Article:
Film Review - The Snowman


This past week, director Tomas Alfredson went to the press to admit that his latest movie, “The Snowman,” doesn’t work. He’s not kidding. While it’s a rare move for a filmmaker to disparage his own picture before it’s fully released (shades of Josh Trank and “Fantastic Four”), Alfredson should be commended for his honesty, as the feature displays a shocking lack of coherence and suspense. Previously helming the sublime “Let the Right One In” and the complex “Tinker Tailor Soldier Spy,” it’s very strange to watch “The Snowman” fall apart almost immediately after it begins. It’s meant to be a franchise-starter, pulling inspiration from author Jo Nesbo and his Harry Hole detective series, but this is no way to start a big screen relationship. Alfredson goes in with the best intentions, but he ends up checking out long before the story reaches its non-conclusion.  Read the rest at

Film Review - Leatherface


1974’s “The Texas Chain Saw Massacre” is a horror classic, but the nightmare didn’t end there. There were sequels (“The Texas Chainsaw Massacre 2,” “The Texas Chainsaw Massacre III”), a whatever (“Texas Chainsaw Massacre: The Next Generation”), a remake (2003’s “The Texas Chainsaw Massacre”), a prequel to the remake (“The Texas Chainsaw Massacre: The Beginning”), and a sequel to the original that wasn’t very good at math (“Texas Chainsaw 3D”). It’s a franchise that’s carried on despite enduring a few bombs and general confusion, but the genre loves a defined brand name, leaving the producers of “Leatherface” to come up with another reason to detail human butchery in the wilds of Texas. It’s not exactly a sequel, not precisely a prequel, and possibly not remake. “Leatherface” is just 90 minutes of nothingness posing as a scary movie, with fans subjected to the same old buzzing, maniacal business, while newcomers might wonder how such a singular filmgoing event over 40 years ago has managed to survive in pop culture consciousness for so long.  Read the rest at

Film Review - Killing Gunther


“Killing Gunther” marks the directorial debut for actor Taran Killam, who’s perhaps best known as a former cast member on “Saturday Night Live,” also appearing on Broadway in “Hamilton.” A talented comedian and a fan of the absurd, Killam preserves all silliness for his first effort as a helmer, stoking laughs and weirdness as he attempts a faux documentary approach for an action film, working to twist the Christopher Guest formula in a more manic direction. “Killing Gunther” has some big laughs and a fair amount of chuckles, though tonally, it dips on a few occasions, suggesting that while Killam marched into the production with a concept, he never fully worked out all the scenes. Still, it’s confident work with some sharp, impish performances and a chance to see Arnold Schwarzenegger play as loose as he’s even been, keeping up with the practiced comedians in his own inimitable fashion.  Read the rest at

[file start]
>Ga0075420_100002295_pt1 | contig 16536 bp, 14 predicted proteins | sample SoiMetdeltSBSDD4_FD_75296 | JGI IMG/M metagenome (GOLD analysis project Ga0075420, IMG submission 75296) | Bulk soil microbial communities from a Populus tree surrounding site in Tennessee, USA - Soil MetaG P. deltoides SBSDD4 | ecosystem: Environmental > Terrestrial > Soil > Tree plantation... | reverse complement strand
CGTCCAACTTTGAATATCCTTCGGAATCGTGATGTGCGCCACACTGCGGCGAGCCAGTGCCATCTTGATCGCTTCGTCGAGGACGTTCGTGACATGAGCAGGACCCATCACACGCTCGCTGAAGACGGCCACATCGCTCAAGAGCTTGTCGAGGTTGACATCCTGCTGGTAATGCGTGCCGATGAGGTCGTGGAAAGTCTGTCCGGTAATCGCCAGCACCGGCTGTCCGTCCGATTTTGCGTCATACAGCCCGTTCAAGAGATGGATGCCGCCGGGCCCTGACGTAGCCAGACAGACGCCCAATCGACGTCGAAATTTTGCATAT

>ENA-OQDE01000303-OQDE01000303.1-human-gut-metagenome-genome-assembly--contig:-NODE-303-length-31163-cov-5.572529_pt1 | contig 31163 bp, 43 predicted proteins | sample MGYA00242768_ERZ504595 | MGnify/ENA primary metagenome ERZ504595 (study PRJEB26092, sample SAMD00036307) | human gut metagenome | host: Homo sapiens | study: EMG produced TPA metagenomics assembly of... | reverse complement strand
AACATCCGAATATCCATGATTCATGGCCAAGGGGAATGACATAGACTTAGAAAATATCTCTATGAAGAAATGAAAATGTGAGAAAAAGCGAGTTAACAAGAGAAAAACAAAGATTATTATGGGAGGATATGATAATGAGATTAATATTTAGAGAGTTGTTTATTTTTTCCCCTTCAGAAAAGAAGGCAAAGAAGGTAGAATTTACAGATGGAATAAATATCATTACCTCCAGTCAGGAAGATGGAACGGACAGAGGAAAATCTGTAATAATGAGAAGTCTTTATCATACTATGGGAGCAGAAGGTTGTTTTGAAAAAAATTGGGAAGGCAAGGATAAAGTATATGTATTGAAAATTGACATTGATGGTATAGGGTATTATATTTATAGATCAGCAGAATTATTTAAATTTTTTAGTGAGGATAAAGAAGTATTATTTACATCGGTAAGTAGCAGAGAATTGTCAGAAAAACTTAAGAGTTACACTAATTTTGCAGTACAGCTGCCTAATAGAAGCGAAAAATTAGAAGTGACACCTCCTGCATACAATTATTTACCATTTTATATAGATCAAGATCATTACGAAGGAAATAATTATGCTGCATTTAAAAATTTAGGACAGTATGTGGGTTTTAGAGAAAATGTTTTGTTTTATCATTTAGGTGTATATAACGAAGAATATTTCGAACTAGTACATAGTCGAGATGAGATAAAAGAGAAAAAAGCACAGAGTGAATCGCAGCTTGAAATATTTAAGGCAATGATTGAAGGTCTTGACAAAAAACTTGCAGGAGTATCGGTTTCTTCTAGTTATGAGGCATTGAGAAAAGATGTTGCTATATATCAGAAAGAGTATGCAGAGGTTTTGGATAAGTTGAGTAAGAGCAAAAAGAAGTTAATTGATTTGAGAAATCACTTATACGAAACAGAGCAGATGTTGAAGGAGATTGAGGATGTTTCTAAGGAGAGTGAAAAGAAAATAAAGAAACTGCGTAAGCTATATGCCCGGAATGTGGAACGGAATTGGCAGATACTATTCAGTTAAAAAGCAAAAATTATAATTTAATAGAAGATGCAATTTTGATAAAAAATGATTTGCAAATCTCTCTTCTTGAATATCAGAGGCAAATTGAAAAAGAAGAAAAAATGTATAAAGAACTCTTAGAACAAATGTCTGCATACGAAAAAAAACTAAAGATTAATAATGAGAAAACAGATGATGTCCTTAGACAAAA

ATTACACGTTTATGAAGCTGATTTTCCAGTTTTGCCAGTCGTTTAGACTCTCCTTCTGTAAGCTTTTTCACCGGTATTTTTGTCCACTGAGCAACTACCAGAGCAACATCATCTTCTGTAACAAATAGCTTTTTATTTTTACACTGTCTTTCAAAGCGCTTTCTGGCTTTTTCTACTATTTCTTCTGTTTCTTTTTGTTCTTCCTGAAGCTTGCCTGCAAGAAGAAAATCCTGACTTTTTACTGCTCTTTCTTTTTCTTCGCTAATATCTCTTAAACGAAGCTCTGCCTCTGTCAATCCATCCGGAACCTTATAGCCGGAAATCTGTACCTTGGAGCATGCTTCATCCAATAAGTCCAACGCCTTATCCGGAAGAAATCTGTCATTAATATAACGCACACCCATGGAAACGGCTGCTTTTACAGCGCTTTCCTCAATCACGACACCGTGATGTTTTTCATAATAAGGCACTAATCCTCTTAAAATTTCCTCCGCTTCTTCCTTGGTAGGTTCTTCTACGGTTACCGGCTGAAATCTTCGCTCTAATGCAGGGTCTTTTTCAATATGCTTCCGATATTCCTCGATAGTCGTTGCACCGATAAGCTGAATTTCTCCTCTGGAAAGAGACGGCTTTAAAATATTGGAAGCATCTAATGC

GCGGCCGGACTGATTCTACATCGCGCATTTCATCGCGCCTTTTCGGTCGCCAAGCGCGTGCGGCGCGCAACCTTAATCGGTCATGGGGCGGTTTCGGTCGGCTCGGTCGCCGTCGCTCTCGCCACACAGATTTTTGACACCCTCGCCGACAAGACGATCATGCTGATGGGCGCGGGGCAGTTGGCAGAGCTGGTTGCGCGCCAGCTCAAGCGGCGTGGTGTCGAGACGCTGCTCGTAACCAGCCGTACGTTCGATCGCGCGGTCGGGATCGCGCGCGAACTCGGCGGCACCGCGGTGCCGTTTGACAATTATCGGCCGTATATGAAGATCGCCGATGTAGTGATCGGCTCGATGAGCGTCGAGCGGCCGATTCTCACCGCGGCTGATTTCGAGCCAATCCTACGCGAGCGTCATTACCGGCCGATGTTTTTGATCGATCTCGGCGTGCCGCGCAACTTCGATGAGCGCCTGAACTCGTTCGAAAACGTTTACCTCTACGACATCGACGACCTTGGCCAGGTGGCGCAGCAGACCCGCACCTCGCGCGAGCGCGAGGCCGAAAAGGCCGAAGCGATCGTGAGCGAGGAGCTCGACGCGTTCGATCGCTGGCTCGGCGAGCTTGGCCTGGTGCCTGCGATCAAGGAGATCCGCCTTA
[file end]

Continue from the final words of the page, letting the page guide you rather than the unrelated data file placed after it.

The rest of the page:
Film Review - The Bachelors


Perhaps writer/director Kurt Voelker deserves kudos for not turning “The Bachelors” into a comedy, which it might appear to be from the outside, slapped with ill-fitting title and a premise that would feel comfortable on a CBS sitcom. However, the screenplay is serious about grief and familial relationships, with Voelker creating characters in dire need of human contact, hit with painful loss, which has knocked their instinct out of whack. It’s a relationship drama, but Voelker doesn’t pour on the syrup, creating an approachable but deeply felt picture that’s curious about behavior and therapy. The production presents a fine cast capable of matching Voelker’s sincerity, resulting in feature that’s as genuine as it can be, handling topics such as loss and adolescent love with genuine concern for the characters. Read the rest at

Film Review - Never Here


There are mysteries within mysteries in “Never Here,” a beguiling take on the madness of art and the dangers of impulse control issues. It’s a bewildering picture, but that’s exactly how writer/director Camille Thoman wants it, keeping characters enigmatic and the plot fluid, though she achieves select genre appreciation at times, identifying a true filmgoer spirit in the midst of all this interpretive fog. Thoman also casts smartly, unleashing Mireille Enos on a role that plays to her strengths of physical communication and psychological unraveling. “Never Here” isn’t the smoothest viewing experience around, but it’s full of haunting images and provocative ideas, blending art world immersion with detective noir, offering the curious plenty to sift through as reality bends and obsessions graduate into horror.  Read the rest at